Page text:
- 1 of 12 Photos | View More Photos
By Barry Wilner | Associated Press
SEATTLE -- The Seattle Seahawks are bringing their game-changing defense — and the 12th Man — to the Big Apple for the Super Bowl.
Seattle’s top-ranked defense forced three fourth-quarter turnovers, and Russell Wilson threw a 35-yard touchdown pass on fourth down for the winning points in a 23-17 victory over the San Francisco 49ers for the NFC title Sunday.
Seattle will meet Denver (15-3) for the NFL title in two weeks in the New Jersey Meadowlands. It’s the first trip to the big game for the Seahawks (15-3) since they lost to Pittsburgh after the 2005 season.
The conference champs had the best records in the league this year, the second time the top seeds have gotten to the Super Bowl in 20 seasons.
It also is a classic matchup of the Denver’s record-setting offense against the NFL’s stingiest defense.
Moments after Richard Sherman tipped Colin Kaepernick’s pass to teammate Malcolm Smith for the clinching interception, the All-Pro cornerback jumped into the stands behind the end zone, saluting the Seahawks’ raucous fans. With 12th Man flags waving everywhere, and “New York, New York” blaring over the loudspeakers, CenturyLink Field rocked like never before.
“That’s as sweet as it gets,” Sherman said.
“This is really special,” added coach Pete Carroll, who has turned around the Seahawks in four seasons in charge. “It would really be a mistake to not remember the connection and the relationship between this football team and the 12th Man and these fans. It’s unbelievable.”
San Francisco (14-5) led 17-13 when Wilson, given a free play as Aldon Smith jumped offside, hurled the ball to Jermaine Kearse, who made a leaping catch in the end zone.
Steven Hauschka then kicked his third field goal, and Smith intercepted in the end zone on the 49ers’ final possession.
“This feels even sweeter, with the amazing support we have had from the 12th Man,” team owner Paul Allen said, comparing this Super Bowl trip to the previous one.
Until Seattle’s top-ranked defense forced a fumble and had two picks in the final period, the game was marked by big offensive plays in the second half. That was somewhat shocking considering the strength of both teams’ defenses.
And those plays came rapidly.
Marshawn Lynch, in full Beast Mode, ran over a teammate and then outsped the 49ers to the corner of the end zone for a 40-yard TD, making it 10-10.
Kaepernick then was responsible for consecutive 22-yard gains, hitting Michael Crabtree, then rushing to the Seattle 28. His fumble on the next play was recovered by center Jonathan Goodwin, who even lumbered for 2 yards.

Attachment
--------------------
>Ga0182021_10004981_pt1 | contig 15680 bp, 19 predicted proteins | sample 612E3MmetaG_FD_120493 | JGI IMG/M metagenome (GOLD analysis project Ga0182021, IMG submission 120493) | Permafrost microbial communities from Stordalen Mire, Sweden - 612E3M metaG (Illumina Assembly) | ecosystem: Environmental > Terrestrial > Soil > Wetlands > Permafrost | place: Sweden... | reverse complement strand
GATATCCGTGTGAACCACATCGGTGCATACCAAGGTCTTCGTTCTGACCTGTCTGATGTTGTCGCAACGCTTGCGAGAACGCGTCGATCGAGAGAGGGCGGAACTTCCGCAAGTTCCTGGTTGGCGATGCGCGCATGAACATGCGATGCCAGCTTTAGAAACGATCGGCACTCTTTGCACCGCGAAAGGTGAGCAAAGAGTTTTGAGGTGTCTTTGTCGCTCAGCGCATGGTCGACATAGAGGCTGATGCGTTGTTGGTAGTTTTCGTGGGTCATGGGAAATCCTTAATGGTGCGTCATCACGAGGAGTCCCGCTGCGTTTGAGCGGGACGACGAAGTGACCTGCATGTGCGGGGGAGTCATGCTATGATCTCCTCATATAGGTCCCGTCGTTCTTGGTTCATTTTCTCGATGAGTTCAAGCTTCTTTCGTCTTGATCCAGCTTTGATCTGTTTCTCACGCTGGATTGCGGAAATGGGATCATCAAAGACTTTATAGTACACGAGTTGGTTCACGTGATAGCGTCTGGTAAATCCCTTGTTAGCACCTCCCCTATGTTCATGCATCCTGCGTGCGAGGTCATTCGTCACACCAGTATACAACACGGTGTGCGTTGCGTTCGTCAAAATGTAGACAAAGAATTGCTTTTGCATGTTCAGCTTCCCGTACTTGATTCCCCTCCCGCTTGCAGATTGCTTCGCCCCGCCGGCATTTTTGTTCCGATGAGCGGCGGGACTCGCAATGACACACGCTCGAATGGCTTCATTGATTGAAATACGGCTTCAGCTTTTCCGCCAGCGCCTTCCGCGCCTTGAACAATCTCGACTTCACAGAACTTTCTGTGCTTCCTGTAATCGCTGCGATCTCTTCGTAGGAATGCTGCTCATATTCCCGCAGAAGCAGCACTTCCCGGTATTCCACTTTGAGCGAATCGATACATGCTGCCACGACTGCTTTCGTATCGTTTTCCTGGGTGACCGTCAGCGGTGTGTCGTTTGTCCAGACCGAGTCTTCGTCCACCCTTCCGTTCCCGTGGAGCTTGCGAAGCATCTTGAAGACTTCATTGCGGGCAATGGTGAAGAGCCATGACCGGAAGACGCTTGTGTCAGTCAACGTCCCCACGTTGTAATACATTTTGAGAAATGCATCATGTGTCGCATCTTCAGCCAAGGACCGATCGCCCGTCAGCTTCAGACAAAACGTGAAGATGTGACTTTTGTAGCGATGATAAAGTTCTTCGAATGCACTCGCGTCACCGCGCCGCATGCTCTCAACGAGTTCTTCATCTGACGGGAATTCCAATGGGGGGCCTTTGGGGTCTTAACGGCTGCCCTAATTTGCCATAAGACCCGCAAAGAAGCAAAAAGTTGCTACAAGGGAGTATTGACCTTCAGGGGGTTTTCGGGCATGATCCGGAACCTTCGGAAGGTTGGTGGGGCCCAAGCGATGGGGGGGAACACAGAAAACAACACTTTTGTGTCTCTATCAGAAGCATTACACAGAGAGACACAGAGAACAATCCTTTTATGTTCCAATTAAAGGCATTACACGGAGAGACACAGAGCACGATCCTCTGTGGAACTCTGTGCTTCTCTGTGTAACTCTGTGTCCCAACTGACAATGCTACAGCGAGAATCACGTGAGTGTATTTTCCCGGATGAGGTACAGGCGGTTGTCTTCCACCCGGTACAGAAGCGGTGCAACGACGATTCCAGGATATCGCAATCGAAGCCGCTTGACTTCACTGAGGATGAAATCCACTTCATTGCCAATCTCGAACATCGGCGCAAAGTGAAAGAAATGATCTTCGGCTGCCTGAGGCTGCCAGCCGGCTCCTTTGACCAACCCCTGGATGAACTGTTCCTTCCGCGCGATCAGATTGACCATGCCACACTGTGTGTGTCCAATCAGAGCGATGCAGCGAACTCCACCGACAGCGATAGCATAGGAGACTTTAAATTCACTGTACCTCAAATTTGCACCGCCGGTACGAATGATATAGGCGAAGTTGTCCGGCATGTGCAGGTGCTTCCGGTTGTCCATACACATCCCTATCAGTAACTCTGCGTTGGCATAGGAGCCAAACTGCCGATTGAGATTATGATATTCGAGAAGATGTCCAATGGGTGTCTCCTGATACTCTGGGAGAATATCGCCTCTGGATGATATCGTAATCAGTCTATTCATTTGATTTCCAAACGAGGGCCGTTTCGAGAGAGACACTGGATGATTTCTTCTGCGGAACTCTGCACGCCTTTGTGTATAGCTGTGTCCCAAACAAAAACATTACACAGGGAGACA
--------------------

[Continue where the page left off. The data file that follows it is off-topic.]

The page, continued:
Anquan Boldin outleapt All-Pro safety Thomas on the next play for a 26-yard touchdown.
Then, Doug Baldwin, who played for 49ers coach Jim Harbaugh at Stanford, stepped up — and through San Francisco’s coverage — on a scintillating 69-yard kickoff return that made the stadium shake for the first time all day.
That set up Hauschka’s 40-yard field goal. And a frantic finish.
Seattle took its first lead on Wilson’s throw to Kearse with 13:44 left, and CenturyLink rocked again.
The place went silent soon after when Niners All-Pro linebacker NaVorro Bowman sustained an ugly left knee injury midway and was carted off. Bowman, who was having a huge game, had forced a fumble at the San Francisco 1, but Lynch recovered.
The Seahawks had gotten their first turnover moments earlier when Cliff Avril stripped Kaepernick and Michael Bennett recovered. But Lynch and Wilson botched a handoff on fourth down on the play after Bowman’s injury.
It took only two plays for Kam Chancellor to haul in Kaepernick’s underthrow to Boldin, and Hauschka’s 47-yarder ended the scoring.
But not the excitement.
Kaepernick, who rushed for 130 yards, got San Francisco to the Seattle 18 with his arm. But his pass for Crabtree was brilliantly tipped by Sherman to Smith.
“We knew it would come down to us in the back end to win this thing,” Sherman said.
The final play was similar to last year’s Super Bowl ending, when Kaepernick missed Crabtree in the end zone from the 5.
“It’s tough. Any time you get this close to the Super Bowl and lose, it’s pretty upsetting,” tight end Vernon Davis said. “We just didn’t get it. We’ve been down this road before in the same kind of situation. It’s hard.”
Whether it was nerves or just a great play by Aldon Smith, Wilson fumbled on Seattle’s first snap. Smith got credit for a sack and a recovery, too — a defender’s dream — at the Seahawks 15.
More staunch defense followed, this time by Seattle, which held and only gave up Phil Dawson’s 25-yard field goal.
Seattle simply had no answers for Kaepernick’s runs, looking either flat-footed or plain-out lost when he took off. He gained 98 yards on the ground in the first half, including a 58-yard second-quarter run, the longest of his three-year career and the longest Seattle’s defense allowed all season.
But he was less effective in the second half and was plagued by turnovers.
Wilson came up with a huge improvisation of his own moments after Kaepernick’s long jaunt. Wilson avoided the rush with some nifty scrambling before spotting Baldwin behind the defense for a 51-yard pickup.
All it resulted in was Hauschka’s 32-yard field goal, making it 10-3.
Baldwin finished with six receptions for 106 yards.
And now it’s on to New Jersey, where Carroll once coached the Jets for a season. That didn’t end well — he was fired so the team could hire Rich Kotite. He heads back with a chance to add a Super Bowl crown to two national titles as coach at Southern California.
“It’s quite a magical moment,” Carroll said. “You can’t really grasp the moment. Did we really do this?”
Yep — the Seahawks and their 12th Man.